Bacteriology of the Marine Environment and Antibiotic Therapy

Ocean water provides a rich saline milieu for microbes.2 Although the greatest number and variety of bacteria are found near the ocean surface, diverse bacteria and fungi are found in marine silts, sediments, and sand. Microbes, including bacteria, microalgae, protozoa, yeasts, and viruses, are most abundant in areas with the greatest number of life forms. Marine bacteria are generally gram-negative rods. Bacteria isolated from the marine environment or from marine-acquired wounds of greatest concern to humans include Aeromonas hydrophila, Bacteroides fragilis, Chromobacterium violaceum, Clostridium perfringens, Erysipelothrix rhusopathiae, Escherichia coli, Mycobacterium marinum, Pseudomonas aeruginosa, Salmonella enteritidis, Staphylococcus aureus, Streptococcus species, and Vibrio species.

There is no substitute for meticulous wound care, including irrigation and débridement of devitalized tissue, with particular attention to retained foreign bodies, such as teeth, vegetable matter, and spines. Quantitative wound culture prior to the appearance of clinically evident wound infection has not been shown to be useful. The issue of prophylactic antibiotics in the treatment of marine wounds has not been well studied. Pending a prospective study of prophylactic antibiotics in this setting, the following recommendations are generally advised, based on the morbidity of soft-tissue infections caused by Vibrio species:3

• Minor abrasions and lacerations of the normal, immunocompetent patient do not require prophylactic antibiotics.

• Minor abrasions and lacerations of immunocompromised or chronically ill patients require initiation of therapy with trimethoprim-sulfamethoxazole, tetracycline, cefuroxime axetil, norfloxacin, or ciprofloxacin.

• High-risk wounds (e.g., extensive lacerations or burns; deep puncture wounds, particularly involving the joint space; or grossly contaminated wounds) require initiation of parenteral trimethoprim-sulfamethoxazole, a third-generation cephalosporin, an aminoglycoside, chloramphenicol, or one of the oral agents mentioned above.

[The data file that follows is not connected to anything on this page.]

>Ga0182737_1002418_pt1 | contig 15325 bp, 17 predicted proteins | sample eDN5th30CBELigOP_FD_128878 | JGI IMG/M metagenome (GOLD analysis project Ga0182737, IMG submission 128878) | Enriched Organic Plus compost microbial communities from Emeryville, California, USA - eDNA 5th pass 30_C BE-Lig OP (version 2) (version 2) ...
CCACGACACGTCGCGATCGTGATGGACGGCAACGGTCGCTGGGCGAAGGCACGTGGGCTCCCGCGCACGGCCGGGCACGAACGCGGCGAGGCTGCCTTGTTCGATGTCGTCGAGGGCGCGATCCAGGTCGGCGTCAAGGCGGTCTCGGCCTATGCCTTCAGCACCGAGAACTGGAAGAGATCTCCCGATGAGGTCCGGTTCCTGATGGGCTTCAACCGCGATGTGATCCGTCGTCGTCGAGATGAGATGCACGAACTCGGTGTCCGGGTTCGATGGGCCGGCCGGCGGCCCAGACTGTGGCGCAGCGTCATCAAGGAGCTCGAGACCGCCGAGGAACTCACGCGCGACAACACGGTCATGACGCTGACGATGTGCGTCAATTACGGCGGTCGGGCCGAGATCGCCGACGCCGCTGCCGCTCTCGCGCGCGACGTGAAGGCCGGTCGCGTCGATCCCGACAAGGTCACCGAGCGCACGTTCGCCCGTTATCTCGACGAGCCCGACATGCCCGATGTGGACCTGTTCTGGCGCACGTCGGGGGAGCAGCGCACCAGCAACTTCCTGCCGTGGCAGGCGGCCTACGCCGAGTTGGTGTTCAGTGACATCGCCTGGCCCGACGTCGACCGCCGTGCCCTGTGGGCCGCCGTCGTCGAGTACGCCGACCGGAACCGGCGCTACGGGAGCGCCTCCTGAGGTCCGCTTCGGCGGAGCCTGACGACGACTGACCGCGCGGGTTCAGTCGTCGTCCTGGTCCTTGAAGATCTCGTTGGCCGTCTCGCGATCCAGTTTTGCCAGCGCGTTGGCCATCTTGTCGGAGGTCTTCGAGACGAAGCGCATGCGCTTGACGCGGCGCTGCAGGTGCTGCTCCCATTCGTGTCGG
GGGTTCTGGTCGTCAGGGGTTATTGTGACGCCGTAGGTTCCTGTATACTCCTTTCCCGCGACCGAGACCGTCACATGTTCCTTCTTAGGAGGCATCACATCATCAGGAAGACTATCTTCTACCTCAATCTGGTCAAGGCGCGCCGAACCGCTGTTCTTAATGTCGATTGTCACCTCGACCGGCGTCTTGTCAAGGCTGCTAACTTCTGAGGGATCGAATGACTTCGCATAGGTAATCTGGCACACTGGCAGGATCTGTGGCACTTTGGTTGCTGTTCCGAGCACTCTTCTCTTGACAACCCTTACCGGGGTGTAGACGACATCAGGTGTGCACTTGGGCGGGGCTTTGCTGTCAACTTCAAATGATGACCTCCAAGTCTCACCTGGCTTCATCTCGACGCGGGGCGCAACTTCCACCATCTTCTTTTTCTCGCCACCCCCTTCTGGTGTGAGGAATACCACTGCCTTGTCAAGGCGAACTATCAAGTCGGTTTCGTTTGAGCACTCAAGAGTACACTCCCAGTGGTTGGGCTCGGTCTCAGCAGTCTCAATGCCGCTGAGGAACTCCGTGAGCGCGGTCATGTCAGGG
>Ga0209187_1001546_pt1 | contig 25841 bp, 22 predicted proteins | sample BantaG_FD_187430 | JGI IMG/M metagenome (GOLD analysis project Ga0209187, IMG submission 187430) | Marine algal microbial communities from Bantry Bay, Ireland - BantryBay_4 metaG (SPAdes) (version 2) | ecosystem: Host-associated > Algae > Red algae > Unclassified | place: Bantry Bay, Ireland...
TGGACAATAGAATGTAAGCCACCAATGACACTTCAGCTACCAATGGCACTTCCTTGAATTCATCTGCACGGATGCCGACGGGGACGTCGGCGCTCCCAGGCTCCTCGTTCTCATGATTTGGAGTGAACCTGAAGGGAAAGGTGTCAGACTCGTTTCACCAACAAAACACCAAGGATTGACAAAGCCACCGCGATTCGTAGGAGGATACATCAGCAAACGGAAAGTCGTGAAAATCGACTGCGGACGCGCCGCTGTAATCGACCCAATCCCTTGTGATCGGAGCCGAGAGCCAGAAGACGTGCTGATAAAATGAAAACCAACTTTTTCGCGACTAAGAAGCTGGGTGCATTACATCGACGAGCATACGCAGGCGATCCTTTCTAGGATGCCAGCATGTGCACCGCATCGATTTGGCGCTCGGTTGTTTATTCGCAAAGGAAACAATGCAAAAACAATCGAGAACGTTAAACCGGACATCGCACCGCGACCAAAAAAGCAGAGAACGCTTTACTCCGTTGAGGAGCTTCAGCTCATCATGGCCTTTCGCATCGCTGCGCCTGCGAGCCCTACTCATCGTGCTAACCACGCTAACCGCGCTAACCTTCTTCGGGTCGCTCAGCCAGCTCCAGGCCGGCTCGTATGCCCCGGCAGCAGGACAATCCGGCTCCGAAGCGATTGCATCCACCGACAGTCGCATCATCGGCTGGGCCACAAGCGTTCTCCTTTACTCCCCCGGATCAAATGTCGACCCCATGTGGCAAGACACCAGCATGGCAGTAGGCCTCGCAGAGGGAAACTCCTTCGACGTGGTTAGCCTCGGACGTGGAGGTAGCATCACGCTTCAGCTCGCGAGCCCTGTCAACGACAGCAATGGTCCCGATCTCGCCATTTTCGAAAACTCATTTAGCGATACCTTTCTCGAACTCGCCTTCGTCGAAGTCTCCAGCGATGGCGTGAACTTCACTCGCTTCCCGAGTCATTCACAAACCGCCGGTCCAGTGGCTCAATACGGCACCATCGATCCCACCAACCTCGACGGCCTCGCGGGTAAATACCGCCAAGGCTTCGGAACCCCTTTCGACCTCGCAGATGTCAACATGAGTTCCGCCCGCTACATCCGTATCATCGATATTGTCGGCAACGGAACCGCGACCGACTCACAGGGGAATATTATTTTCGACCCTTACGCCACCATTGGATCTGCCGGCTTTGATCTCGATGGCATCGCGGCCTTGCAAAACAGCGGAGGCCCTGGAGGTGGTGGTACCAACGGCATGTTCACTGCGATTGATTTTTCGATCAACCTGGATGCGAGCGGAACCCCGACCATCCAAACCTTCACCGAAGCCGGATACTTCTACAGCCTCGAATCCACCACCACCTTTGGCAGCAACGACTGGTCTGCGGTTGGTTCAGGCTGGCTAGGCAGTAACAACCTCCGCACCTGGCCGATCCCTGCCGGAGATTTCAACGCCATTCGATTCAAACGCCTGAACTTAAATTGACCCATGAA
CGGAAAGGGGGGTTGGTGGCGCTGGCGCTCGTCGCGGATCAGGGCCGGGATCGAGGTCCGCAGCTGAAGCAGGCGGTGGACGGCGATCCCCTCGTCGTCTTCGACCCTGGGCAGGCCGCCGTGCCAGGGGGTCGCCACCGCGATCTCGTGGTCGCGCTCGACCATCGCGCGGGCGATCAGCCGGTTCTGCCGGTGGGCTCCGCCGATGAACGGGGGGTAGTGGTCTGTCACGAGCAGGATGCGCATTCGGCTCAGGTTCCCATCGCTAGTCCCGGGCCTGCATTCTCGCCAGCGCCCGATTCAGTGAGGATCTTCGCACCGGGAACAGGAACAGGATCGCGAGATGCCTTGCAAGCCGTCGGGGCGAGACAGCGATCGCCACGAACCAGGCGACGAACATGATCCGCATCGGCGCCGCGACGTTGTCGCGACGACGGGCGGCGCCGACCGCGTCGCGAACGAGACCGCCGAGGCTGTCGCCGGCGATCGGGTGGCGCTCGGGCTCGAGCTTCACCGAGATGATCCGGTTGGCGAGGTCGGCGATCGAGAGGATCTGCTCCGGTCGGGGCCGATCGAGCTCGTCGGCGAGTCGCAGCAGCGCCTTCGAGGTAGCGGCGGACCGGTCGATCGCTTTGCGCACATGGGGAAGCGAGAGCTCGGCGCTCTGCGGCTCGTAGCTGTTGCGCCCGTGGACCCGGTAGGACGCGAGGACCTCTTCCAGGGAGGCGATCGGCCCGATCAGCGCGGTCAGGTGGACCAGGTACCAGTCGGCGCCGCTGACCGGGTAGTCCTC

The objectives for the management of infections from marine microorganisms are to recognize the clinical condition, culture the organism, and provide antimicrobial therapy. The appearance of an infection indicates the need for prompt débridement and search for a retained foreign body. Infected wounds should be cultured for aerobes and anaerobes. Since special media may be necessary for culture and sensitivity testing, the clinician should alert the microbiology laboratory that a marine-acquired organism might be present. Empirical antibiotic therapy should be initiated based on the clinical condition.

Management of marine-acquired infections must include coverage against Vibrio species with a third-generation cephalosporin, trimethoprim-sulfamethoxazole, tetracycline, norfloxacin, ciprofloxacin, or cefuroxime. Freshwater infections may be treated with the abovementioned agents, imipenem, or an aminoglycoside, to cover Aeromonas species. Appropriate antibiotic coverage against staphylococcal and streptococcal species is mandatory, since they remain the most common infecting organisms. Imipenem-cilastatin is reserved for established wound infections and/or sepsis.

Several special clinical conditions are of note. A patient with rapidly progressive cellulitis, myositis, or necrotizing fasciitis warrants consideration of Vibrio parahaemolyticus or Vibrio vulnificus infection. Vibrio vulnificus can also cause primary septicemia in chronically ill individuals, particularly those with hepatic disease. Mortality rates for such patients approach 60 percent. Erysipelothrix rhusopathiae is the infectious agent in "fish-handler's disease" and causes sharply marginated, painful, expanding plaques on the fingers or hands following cutaneous inoculation. It responds to penicillin, ampicillin, cephalexin, b-lactam antimicrobials, ciprofloxacin, and clindamycin. Resistance has been noted to vancomycin, the aminoglycosides, trimethoprim-sulfamethoxazole, tetracycline, and erythromycin. M. marinum is an acid-fast bacillus that causes "swimming-pool granuloma" or "aquarium granuloma." Some 3 to 4 weeks following an abrasion or puncture wound, the patient develops a red papule, which progresses to a cutaneous granuloma. Excision or antibiotics (minocycline, trimethoprim-sulfamethoxazole, rifampin, or ethambutol) are the treatments of choice, although spontaneous resolution typically occurs over 2 to 3 years. Aeromonas hydrophila is a gram-negative bacterium found in marine and freshwater environments; it causes wound infections that can rapidly become cellulitic and progress to necrotizing myositis.

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